<
>

Not wanting to get zoned out

11/1/2007
Scars from boat propellers are shown in the shallows of Florida Bay. Photo courtesty National Park Service

Boaters and fishermen around South Florida are revved up over a National Park Service proposal to shut them out of huge swaths of Florida Bay in Everglades National Park.

Park officials floated a plan to ban boats larger than 24 feet and stop people from using internal combustion engines in three feet of water or less. The officials say the proposed closure is "unprecedented," and claim these de facto no motor zones would help them protect the sea grasses torn up when boaters run aground or skim the grass beds. Electric motors and poling with outboards killed and tilted up would be allowed.

"I'm a kayaker, and even I think it's wrong," said Jeff Barrow, an avid angler who lives on Florida Bay in Tavernier, Fla. "There are enough rules in the park. They just need to enforce them."

Park planner Fred Herling said he's gotten an earful of comments like that at a number of public hearings around South Florida.

"The park's goal is to get the best ideas and thinking regarding the long-term management of the park, as this kind of planning effort happens only ever 20 to 30 years," Herling said.

The end product, called a General Management Plan, could be completed by a closed-door planning committee by summer 2008. Freshwater bass fishing and bass tournaments in the Everglades would not be hit by any of the proposals.

Park officials estimate that 10,000 acres of grass flats a year are destroyed by prop scarring and groundings, although they concede that no extensive park study has been done. They also see the boating restrictions as a way to prevent boaters from disturbing endangered birds that nest in the uninhabited islands, also called keys.

The park made public four proposals earlier this year, and one, called Alternative D, lit a fire underneath folks from Chokoloskee on the southwest side of the state to Key Largo in the east.

One restriction seemed to really touch off fireworks from the people who live and work in the areas around the 1.5-million-acre national park: banning outboards in a huge zone, including one that stretches for more than 30 miles.
While boats would be allowed to troll or pole, the no motor zone would effectively cut off access to larger parts of the park. If accepted in its present state, this could be the largest no motor zone in the world.

Chris Horton, conservation director for B.A.S.S., stands with the anglers and boaters who say a mass closure is not the answer to protect the Everglades. Closing certain areas to safeguard the environment or other reasons could be acceptable. But some access has to be there, he says.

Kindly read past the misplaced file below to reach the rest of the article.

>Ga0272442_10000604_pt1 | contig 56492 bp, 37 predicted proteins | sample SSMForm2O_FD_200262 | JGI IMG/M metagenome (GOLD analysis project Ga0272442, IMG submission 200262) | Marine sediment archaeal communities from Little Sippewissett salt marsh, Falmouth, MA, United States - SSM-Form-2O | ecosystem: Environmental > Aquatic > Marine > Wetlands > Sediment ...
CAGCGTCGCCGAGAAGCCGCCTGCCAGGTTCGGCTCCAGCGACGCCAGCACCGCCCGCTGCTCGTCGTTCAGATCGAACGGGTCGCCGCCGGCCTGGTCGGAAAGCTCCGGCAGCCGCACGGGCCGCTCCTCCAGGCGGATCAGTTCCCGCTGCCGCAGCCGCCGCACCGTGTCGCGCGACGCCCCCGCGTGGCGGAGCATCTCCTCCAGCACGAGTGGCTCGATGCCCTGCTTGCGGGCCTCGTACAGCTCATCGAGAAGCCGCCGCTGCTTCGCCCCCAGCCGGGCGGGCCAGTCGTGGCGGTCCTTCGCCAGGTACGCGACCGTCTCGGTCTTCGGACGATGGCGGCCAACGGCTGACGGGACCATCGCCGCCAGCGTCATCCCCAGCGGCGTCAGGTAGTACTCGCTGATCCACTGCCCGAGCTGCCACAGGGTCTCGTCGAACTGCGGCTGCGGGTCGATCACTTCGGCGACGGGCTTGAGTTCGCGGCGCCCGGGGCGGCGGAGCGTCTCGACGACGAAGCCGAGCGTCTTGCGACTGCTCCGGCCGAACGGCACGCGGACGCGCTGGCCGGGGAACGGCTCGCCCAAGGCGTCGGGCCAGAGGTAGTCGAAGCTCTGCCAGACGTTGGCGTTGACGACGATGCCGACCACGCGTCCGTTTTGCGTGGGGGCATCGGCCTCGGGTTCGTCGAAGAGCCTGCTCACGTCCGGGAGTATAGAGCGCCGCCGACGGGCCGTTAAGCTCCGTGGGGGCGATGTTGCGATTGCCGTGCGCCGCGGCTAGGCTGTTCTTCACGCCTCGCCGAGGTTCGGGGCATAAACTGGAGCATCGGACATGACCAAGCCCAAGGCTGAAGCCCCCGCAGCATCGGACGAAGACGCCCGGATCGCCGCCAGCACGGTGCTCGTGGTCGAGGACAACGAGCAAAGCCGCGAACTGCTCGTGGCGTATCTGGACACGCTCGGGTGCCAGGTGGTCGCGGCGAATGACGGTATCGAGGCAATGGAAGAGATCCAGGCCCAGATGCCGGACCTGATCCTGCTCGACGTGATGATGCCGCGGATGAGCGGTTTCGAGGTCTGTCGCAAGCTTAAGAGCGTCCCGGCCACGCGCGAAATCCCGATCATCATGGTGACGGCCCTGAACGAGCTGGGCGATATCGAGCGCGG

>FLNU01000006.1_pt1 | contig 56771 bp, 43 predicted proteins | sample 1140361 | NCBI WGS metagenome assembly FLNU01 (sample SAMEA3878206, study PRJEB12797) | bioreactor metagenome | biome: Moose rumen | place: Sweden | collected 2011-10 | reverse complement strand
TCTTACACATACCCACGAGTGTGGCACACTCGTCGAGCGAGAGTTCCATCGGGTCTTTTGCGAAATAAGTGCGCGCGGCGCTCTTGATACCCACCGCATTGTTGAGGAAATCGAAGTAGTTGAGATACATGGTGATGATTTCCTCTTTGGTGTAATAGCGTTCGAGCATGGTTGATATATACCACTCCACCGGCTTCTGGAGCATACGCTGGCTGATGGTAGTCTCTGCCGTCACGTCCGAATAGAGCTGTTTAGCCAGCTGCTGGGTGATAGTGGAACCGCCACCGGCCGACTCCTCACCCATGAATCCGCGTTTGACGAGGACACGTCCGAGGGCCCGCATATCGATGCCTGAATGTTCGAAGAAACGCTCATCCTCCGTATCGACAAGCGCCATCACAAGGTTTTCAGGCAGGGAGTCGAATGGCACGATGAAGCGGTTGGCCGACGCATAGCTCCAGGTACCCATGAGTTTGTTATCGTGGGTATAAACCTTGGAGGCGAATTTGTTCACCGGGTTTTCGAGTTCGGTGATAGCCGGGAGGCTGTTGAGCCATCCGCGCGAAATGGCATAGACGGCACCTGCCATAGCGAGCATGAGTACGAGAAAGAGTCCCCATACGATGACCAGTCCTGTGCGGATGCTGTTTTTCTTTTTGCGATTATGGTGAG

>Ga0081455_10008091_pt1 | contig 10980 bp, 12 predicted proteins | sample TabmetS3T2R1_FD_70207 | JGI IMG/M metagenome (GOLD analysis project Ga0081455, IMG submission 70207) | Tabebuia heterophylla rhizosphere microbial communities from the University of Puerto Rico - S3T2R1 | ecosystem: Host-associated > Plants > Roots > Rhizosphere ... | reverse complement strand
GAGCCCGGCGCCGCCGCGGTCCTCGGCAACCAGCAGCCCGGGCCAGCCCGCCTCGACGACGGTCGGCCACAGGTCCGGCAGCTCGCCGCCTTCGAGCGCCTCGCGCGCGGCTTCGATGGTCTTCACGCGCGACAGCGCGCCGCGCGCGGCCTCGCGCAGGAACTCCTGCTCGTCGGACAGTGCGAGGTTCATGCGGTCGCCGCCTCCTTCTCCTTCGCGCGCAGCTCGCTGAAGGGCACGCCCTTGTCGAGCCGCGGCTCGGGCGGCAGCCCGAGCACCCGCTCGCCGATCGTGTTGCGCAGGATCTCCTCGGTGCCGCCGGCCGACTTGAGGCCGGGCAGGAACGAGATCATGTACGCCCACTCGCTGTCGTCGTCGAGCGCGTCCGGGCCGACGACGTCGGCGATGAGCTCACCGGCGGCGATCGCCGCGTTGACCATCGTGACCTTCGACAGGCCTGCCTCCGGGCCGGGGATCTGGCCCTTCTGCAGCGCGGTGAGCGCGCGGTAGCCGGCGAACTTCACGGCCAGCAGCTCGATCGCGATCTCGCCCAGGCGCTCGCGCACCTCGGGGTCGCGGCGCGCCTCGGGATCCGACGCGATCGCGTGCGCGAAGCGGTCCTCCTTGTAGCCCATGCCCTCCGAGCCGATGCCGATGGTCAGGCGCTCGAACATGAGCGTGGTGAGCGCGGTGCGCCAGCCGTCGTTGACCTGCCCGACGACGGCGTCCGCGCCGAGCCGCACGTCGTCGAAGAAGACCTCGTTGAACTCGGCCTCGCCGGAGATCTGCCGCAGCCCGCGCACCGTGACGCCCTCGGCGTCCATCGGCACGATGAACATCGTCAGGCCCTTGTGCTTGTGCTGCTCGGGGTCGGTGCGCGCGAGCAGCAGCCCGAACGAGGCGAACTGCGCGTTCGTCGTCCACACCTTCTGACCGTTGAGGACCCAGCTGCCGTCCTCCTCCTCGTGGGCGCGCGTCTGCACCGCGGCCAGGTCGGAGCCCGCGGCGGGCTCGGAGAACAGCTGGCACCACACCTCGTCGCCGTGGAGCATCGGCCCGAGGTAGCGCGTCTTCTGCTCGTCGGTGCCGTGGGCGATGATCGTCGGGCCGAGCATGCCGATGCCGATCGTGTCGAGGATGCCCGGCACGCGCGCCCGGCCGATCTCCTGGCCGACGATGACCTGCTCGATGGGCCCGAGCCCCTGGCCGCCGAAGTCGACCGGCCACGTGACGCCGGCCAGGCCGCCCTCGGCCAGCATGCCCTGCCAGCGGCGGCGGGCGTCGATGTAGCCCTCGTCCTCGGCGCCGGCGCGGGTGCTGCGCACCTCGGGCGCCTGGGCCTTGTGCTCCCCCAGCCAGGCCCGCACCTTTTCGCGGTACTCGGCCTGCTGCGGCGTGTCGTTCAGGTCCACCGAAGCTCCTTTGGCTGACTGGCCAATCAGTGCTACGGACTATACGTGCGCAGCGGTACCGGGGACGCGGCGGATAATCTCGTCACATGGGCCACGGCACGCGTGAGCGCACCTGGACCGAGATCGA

"To do something that substantial, there has to be some very hard evidence that the boats are doing this kind of damage on a large scale," says Horton, who has been following the park's moves since the four alternatives were revealed. "I haven't seen that kind of data to justify it."

But Horton also said there is a bigger picture here. It's a concern that hits right to the heart of boaters — be they bonefish-on-fly fanatics in Florida, largemouth addicts in Arizona or trout bums in Montana.

Local, state and federal laws are steadily encroaching on anglers' rights to access their favorite waters, he says.
In Louisiana, a U.S. district court judge ruled that there is nothing in the law saying that people have a right to hunt or fish in state waters.

"Access to millions of acres of lakes, rivers and backwaters are at stake in this case," Horton said. "Anglers might just find one day that they can't fish their favorite waters."

That case could be appealed to the U.S. Supreme Court.

Cooler heads prevailed in a dispute over access on Arkansas and Missouri reservoirs recently. B.A.S.S., which is owned by ESPN, teamed up with local anglers to fight a move by marina owners who wanted to ban all fishing anywhere near their docks. A compromise would restrict fishing from standing vessels in a few areas, like fuel docks, but allow fishing everywhere else.

A compromise is what Keys anglers and guides are hoping for, too.

Sandy Moret, famous for catching permit on fly as much as he is for heading a Keys guides' group called the Don Hawley Foundation, says he thinks the park will take the reams of comments into consideration, and reveal a new, compromise alternative.

"I believe they'll do the right thing," said Moret, who with a number of guides and Keys fisherman got together and created their own proposal, called Alternative E.

Park officials consider Alternative E a well thought approach and praised what they called the "citizens' initiative."